Saint-Just – Man is born for peace and liberty | Harper's Magazine

Sign in to access Harper’s Magazine

Need to create a login? Want to change your email address or password? Forgot your password?

  1. Sign in to Customer Care using your account number or postal address.
  2. Select Email/Password Information.
  3. Enter your new information and click on Save My Changes.

Locked out of your account? Get help here.

Subscribers can find additional help here.

Not a subscriber? Subscribe today!

Get Access to Print and Digital for $23.99.
Subscribe for Full Access
Get Access to Print and Digital for $23.99.
[No Comment]

Saint-Just – Man is born for peace and liberty



J’ai pensé que l’ordre social était dans la nature même des choses, et n’empruntait de l’esprit humain que le soin d’en mettre à leur place les éléments divers; qu’un peuple pouvait être gouverné sans être assujetti, sans être licencieux, et sans être opprimé; que l’homme naissait pour la paix et pour la liberté, et n’était malheureux et corrompu que par les lois insidieuses de la domination. Alors j’imaginai que si l’on donnait à l’homme des lois selon la nature et son cœur, il cesserait d’être malheureux et corrompu.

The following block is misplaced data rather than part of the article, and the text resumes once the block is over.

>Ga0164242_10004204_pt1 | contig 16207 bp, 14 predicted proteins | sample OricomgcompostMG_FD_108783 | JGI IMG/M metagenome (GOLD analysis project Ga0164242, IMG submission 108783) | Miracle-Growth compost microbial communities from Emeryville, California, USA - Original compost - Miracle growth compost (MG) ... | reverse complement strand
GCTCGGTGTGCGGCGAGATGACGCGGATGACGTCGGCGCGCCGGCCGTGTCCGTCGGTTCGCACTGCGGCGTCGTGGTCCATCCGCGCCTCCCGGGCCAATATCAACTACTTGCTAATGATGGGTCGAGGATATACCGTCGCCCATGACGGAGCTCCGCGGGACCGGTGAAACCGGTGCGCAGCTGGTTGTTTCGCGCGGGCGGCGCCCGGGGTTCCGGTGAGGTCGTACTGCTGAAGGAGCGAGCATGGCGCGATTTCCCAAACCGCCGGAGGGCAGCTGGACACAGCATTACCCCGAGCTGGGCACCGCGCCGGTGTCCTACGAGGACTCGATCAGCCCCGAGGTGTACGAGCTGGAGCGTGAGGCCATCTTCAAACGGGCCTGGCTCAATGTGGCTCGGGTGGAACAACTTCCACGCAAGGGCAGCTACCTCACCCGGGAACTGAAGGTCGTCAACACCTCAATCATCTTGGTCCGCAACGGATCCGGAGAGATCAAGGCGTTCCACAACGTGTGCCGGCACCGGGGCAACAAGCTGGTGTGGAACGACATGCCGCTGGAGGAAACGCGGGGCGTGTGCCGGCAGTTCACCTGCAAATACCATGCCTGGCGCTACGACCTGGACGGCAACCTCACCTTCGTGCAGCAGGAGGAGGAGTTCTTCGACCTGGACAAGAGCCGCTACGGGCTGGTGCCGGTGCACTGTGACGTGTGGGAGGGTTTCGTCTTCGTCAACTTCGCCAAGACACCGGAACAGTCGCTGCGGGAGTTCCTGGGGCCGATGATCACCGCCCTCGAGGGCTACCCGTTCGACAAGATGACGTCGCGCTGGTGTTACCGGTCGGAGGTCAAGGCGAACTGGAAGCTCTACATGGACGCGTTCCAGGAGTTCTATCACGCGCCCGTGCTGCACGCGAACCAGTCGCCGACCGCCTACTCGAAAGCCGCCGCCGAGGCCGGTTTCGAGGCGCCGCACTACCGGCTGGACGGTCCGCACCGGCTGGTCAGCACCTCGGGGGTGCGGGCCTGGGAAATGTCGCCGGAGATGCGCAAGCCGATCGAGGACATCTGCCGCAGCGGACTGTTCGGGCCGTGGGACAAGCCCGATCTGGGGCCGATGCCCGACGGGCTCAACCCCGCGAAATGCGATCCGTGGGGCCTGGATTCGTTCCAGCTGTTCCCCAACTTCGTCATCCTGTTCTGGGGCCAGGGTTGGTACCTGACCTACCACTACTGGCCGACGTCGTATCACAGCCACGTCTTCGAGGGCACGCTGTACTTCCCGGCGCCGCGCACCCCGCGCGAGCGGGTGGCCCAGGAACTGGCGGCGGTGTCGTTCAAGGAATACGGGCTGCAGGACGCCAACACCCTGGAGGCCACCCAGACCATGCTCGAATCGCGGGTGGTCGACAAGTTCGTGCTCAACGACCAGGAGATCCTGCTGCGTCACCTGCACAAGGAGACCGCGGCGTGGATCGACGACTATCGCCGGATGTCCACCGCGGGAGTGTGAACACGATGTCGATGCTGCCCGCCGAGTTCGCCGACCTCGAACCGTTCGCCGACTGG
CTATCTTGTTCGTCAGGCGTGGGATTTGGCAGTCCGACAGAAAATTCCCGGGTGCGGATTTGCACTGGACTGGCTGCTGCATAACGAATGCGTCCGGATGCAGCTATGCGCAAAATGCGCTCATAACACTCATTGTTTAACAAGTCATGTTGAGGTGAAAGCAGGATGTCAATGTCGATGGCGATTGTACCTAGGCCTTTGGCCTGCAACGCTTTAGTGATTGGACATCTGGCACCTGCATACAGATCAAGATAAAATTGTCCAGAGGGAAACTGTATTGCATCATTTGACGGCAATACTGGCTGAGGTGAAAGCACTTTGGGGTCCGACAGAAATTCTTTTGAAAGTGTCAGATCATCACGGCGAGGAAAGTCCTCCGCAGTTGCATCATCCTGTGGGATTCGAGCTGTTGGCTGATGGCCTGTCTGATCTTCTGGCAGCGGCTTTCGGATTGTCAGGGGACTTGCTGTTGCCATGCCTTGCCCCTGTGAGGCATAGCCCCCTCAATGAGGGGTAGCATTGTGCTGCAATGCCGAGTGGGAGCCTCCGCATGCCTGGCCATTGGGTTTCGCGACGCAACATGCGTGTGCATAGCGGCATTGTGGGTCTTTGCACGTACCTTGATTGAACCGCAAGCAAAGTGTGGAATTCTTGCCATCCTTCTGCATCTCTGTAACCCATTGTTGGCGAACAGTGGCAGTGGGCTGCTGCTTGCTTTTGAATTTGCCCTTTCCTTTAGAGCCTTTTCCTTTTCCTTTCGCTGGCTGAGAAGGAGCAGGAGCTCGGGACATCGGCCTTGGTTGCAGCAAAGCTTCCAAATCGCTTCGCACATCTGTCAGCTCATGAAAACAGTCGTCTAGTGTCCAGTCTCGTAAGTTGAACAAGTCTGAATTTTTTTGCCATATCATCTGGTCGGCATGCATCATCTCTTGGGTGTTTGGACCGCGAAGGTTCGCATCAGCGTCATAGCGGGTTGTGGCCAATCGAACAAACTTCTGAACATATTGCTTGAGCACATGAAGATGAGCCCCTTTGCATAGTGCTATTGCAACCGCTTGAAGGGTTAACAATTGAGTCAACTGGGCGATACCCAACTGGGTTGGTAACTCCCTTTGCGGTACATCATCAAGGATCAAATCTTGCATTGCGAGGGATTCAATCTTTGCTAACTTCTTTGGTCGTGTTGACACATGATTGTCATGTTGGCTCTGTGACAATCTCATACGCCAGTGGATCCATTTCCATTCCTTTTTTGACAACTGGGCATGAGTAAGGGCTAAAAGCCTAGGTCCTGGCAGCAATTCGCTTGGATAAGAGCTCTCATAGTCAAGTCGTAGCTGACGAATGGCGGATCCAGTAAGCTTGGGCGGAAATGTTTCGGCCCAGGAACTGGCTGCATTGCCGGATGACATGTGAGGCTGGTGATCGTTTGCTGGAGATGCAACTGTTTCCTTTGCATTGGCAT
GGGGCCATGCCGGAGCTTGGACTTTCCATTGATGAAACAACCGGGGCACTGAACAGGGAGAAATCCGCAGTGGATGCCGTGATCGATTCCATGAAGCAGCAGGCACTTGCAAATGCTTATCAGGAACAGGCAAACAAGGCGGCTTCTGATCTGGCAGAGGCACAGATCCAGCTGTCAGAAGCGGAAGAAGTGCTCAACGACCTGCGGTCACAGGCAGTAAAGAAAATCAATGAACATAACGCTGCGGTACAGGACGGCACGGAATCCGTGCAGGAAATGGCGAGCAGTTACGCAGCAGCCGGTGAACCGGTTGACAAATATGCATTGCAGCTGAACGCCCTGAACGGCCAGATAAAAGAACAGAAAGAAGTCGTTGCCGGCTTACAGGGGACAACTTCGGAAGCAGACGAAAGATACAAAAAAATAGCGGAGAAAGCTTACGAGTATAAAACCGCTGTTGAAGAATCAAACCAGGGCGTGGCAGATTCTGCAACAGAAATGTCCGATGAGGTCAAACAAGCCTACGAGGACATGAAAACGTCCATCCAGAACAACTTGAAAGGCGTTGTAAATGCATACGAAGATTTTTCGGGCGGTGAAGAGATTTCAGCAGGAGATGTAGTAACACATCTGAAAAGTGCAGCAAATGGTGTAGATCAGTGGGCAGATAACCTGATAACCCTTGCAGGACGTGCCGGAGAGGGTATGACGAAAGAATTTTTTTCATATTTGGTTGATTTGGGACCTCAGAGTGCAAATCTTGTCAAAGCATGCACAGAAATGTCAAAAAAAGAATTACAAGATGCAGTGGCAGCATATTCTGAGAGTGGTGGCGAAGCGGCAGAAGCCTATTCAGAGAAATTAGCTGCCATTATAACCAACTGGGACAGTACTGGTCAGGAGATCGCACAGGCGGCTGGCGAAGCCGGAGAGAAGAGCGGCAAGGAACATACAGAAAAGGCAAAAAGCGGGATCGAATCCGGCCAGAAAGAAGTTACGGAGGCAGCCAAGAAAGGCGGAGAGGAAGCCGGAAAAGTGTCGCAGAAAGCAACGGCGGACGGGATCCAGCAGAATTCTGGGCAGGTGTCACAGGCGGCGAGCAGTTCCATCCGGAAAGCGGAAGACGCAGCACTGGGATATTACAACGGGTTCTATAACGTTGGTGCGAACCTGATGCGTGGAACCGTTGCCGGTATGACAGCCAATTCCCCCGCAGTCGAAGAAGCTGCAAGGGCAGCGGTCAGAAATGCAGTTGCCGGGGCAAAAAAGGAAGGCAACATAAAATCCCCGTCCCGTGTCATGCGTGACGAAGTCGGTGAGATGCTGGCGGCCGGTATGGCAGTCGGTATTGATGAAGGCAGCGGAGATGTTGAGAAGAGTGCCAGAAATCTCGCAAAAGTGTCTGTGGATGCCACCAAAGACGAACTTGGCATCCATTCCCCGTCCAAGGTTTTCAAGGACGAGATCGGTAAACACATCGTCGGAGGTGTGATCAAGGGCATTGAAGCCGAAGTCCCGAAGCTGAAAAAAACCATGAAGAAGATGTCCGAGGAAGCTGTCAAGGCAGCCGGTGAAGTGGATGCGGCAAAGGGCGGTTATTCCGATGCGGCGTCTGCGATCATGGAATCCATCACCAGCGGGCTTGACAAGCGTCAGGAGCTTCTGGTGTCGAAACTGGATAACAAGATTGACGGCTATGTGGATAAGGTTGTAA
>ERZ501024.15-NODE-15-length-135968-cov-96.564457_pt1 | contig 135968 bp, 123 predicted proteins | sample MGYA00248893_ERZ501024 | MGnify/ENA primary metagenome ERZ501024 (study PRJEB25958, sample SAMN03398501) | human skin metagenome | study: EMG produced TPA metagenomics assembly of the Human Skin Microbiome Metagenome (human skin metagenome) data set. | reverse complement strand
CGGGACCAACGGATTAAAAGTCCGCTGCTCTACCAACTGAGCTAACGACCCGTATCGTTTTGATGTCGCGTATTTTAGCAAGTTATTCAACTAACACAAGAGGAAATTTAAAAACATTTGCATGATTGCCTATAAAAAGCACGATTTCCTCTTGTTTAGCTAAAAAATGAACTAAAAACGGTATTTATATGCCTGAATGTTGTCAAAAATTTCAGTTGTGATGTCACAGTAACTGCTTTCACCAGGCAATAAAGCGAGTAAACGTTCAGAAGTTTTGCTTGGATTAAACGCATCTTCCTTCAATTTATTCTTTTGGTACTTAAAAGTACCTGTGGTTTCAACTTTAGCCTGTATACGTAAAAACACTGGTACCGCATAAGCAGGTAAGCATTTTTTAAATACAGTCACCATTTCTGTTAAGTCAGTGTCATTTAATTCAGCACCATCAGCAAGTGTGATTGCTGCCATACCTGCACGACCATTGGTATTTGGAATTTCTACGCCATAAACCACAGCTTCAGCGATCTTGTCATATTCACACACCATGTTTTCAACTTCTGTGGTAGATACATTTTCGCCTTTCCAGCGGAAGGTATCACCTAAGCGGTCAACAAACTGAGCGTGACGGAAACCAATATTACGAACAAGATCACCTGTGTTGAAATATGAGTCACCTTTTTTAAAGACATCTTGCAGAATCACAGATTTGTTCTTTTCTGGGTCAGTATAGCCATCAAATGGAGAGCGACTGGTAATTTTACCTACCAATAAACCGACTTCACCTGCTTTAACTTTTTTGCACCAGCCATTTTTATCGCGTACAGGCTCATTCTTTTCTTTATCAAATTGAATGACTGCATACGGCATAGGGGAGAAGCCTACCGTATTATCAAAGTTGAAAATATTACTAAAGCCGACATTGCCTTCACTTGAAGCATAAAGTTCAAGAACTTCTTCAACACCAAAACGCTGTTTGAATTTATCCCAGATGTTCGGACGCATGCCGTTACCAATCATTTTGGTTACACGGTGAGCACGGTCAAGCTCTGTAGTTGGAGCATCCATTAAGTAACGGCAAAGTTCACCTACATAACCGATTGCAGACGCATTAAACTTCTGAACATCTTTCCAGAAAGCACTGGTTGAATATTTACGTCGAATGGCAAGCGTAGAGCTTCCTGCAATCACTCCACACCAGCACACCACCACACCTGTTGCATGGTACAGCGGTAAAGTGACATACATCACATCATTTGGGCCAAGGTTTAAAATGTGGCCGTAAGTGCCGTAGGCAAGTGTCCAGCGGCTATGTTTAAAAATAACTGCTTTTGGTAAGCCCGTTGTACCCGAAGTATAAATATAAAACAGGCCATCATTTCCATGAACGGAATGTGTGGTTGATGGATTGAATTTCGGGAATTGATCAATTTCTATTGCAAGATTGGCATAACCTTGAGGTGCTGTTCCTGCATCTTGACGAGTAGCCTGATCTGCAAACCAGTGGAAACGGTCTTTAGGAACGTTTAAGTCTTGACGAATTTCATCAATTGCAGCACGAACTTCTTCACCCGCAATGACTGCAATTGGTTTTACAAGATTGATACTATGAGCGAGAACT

It has always seemed to me that the social order was implicit in the very nature of things, and required nothing more from the human spirit than care in arranging the various elements; that a people could be governed without being made thralls or libertines or victims thereby; that man was born for peace and liberty, and became miserable and cruel only through the action of insidious and oppressive laws. And I believe therefore that if man be given laws which harmonize with the dictates of nature and of his heart he will cease to be unhappy and corrupt.

Louis de Saint-Just, Discours sur la Constitution à donner à la France, speech of Apr. 24, 1793.

More from